Measurements of process parameters have historically been accomplished by the analog panel meter (APM). Since 1819, when Oersted proved the existence of current in a wire by using a compass needle positioned next to a conductor, APMs have been the main indicator for all kinds of monitoring. To this day, the “moving magnet” principle is still in use and has changed little since its inception. Many sizes and styles of analog meters are available. Typical accuracy for an industrial-grade analog meter is 1-2% of full scale.
Digital Panel Meters
As processes evolved, a need arose for more accuracy in readings, especially to monitor and control process variables. This led to the advent of the digital panel meter (DPM).
Many inherent problems of APMs (such as limited resolution, parallax, moving parts and zero drift) were eliminated by a digital display. Processes could be monitored more precisely and even displayed in “engineering units” so operators would see actual readings. The DPMs also brought new capabilities not typically available in an analog panel meter – relay outputs, analog retransmission, and adjustable scaling, to name a few.
Controlling a process could be accomplished and any adjustments to the meter could match the change in the process. Consequently, less investment was needed because the same meter could be used when the application changed. However, the APM did not go away. In fact, APMs and DPMs were used together in many applications. There was still a need for the operators to see relative position using an APM, but when a process became critical, a DPM provided the more exact reading. This arrangement worked well – but another alternative was needed to offset new problems:
- The two readings could differ
- Lack of panel space
- Extra connections
- Added cost to buy and install 2 meters
- Changes often required the replacement of at least one meter
Evolution of the Bargraph Meter
A hybrid was developed that solved some of these problems. This hybrid was given the name ‘Bargraph’. The bargraph concept had been around for some time, but only in the form of an LED array of 50 or 100 segments. This new hybrid offered an optional digital display that gave the best of both worlds – relative position and high resolution. Bowmar (the inventor of the hand-held calculator) was the first company to truly capitalize on the LED bar and numeric display housed in one enclosure. This was done by designing a display board that included an LED array and a 4-digit display, and connecting it to analog and digital circuit boards.*
The idea of offering both types of displays was well received. However, the first units produced were offered in sizes other than what was typically used in the industry. The panel had to be modified or built to accommodate the bargraphs. This was not an issue in new applications but caused problems in retrofit situations.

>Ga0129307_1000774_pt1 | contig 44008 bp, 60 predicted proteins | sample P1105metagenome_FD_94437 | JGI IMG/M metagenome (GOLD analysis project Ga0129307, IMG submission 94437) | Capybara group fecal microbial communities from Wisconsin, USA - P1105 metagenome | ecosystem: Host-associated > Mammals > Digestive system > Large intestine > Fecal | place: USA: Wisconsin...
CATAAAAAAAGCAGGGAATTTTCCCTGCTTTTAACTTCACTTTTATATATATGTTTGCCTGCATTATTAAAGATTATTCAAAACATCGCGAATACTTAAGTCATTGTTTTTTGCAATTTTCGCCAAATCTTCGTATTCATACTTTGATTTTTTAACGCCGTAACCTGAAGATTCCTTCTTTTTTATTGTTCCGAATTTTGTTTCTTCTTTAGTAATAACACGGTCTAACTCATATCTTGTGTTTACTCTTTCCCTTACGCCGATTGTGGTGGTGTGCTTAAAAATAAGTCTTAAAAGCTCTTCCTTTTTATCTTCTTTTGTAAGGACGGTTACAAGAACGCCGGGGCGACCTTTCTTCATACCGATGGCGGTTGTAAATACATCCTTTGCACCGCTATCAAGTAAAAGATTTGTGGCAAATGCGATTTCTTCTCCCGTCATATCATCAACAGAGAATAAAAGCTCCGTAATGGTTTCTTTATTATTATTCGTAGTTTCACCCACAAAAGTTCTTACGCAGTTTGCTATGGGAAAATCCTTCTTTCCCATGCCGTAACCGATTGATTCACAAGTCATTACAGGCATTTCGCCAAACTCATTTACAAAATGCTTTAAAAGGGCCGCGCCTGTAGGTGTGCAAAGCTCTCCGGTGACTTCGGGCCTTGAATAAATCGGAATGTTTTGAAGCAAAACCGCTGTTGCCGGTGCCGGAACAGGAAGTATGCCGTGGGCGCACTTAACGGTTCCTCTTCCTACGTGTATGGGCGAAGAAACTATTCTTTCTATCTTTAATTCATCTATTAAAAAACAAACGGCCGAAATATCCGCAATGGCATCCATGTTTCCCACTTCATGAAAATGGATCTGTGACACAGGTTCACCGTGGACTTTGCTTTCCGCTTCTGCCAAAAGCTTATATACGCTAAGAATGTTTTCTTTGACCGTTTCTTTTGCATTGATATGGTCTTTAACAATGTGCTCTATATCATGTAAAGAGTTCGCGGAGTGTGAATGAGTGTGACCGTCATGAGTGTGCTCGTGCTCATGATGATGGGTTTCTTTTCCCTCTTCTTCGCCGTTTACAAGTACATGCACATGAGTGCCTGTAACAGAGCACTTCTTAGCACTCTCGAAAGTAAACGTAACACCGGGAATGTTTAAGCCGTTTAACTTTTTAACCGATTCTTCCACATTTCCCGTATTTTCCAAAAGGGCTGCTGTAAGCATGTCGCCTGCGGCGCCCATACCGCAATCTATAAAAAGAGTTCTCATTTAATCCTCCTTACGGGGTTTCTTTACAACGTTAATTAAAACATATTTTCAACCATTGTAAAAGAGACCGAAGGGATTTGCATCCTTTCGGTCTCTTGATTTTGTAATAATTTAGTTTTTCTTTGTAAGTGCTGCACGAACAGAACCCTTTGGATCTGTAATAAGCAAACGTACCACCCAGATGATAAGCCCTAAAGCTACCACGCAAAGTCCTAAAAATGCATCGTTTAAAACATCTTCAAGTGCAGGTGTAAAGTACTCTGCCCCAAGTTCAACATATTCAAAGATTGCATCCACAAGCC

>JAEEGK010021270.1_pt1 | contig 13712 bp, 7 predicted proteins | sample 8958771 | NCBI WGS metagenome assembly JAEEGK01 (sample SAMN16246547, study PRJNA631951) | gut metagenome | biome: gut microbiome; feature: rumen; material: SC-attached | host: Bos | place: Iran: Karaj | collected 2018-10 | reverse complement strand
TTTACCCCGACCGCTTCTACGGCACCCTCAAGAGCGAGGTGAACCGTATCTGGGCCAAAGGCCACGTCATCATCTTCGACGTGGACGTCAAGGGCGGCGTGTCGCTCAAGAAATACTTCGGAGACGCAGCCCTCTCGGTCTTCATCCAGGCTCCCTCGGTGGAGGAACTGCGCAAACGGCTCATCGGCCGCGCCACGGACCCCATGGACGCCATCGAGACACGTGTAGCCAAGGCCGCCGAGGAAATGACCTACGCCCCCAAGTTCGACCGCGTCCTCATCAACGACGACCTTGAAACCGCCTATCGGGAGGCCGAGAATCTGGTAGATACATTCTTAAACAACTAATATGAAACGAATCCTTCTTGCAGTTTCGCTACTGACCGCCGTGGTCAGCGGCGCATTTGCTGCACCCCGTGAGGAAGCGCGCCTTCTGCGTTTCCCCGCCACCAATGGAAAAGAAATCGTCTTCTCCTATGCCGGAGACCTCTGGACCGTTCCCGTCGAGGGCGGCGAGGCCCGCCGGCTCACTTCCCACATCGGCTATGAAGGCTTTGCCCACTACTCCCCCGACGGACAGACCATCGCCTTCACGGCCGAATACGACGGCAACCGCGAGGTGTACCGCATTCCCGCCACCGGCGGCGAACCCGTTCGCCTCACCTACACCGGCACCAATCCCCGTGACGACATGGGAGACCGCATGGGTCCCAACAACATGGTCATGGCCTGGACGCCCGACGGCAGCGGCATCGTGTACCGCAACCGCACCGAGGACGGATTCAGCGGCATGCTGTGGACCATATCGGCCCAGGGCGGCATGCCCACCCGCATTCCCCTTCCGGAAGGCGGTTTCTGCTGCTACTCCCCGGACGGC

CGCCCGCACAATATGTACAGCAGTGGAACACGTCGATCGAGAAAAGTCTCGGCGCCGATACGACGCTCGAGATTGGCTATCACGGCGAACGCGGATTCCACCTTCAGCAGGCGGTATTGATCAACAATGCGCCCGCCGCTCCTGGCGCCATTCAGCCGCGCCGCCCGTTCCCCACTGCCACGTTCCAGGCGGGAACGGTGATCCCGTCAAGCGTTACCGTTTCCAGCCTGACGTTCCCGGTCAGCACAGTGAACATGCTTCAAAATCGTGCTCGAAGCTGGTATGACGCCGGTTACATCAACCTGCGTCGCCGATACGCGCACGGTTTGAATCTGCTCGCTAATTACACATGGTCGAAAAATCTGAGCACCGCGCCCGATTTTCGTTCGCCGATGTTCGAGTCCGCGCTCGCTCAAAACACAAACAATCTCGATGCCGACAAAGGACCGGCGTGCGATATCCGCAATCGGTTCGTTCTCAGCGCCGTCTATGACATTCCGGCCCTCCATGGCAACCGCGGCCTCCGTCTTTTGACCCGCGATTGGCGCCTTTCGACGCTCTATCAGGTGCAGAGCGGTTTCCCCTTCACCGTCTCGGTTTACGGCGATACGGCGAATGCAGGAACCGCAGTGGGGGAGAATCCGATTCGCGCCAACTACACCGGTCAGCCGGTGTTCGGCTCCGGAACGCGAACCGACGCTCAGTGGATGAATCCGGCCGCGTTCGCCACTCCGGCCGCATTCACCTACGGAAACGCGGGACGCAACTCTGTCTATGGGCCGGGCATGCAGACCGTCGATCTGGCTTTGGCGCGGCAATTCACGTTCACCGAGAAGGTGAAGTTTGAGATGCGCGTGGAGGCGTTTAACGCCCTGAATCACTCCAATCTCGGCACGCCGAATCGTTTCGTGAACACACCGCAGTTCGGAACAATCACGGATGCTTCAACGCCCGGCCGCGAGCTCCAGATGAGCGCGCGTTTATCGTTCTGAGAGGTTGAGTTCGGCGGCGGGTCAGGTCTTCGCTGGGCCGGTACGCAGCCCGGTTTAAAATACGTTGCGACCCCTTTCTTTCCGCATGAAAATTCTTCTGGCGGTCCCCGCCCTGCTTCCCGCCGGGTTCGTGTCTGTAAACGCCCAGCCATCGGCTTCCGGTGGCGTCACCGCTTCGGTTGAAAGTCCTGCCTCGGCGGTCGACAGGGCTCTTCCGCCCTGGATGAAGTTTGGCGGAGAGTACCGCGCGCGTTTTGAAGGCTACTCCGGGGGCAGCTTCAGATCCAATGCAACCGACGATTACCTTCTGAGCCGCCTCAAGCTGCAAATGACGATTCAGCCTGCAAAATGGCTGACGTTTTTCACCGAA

As time went on, other manufacturers (such as Dixson, Triplett and International Instruments) developed their own designs to meet the demand for the new meter. In 1989, Weschler Instruments introduced the intelligent BarGraph Meter line, with drop-in replacements for the standard 6″ edgewise and 4½” switchboard-type analog meters. Bargraph meters became a true alternative for analog meters.
The intelligent bargraph meter allows the user to make changes in zero-point, scaling, alarm points and other parameters. It displayed in engineering units for both the digital display and bar array. Advances in component technology and added microprocessor power provided other capabilities not available previously on analog, digital or bargraph meters:
- Adjustable input filtering
- Peak, valley and trend indication
- Continuous display of alarm setpoints
- Selectable retransmit levels
- Communication to a computer or a remote digital readout
Further technology advances included the introduction of a tri-color bargraph that changes color depending on the signal level. This provides a quick indication of which signal in a panel is in an alarm condition and needs attention. Multiple colors can also be used in special applications, such as Weschler’s Gate Position Indicator, where the red color indicates the difference between two signals.
Most bargraph meters today include a numeric LED display. More sophisticated meters have an alpha-numeric display for enhanced message and data readout. The resolution of three or four digits is common for industrial processes, but five or six-digit resolution can be ordered for high-end applications.
The latest bargraph meters include multiple input channels, real-time clock, data logging functions, and sophisticated control capability. They can be tied directly to a plant network. Rugged versions with sealed front panels and extra bright displays can be used outdoors in harsh environments. Today the role of the bargraph meter has expanded far beyond an analog meter replacement. A wide variety of sizes and configurations are available to fit many applications.
For information on the entire family of Weschler bargraph meters please see here.
*The Bowmar Bargraph line was acquired by Weschler Instruments in 1990.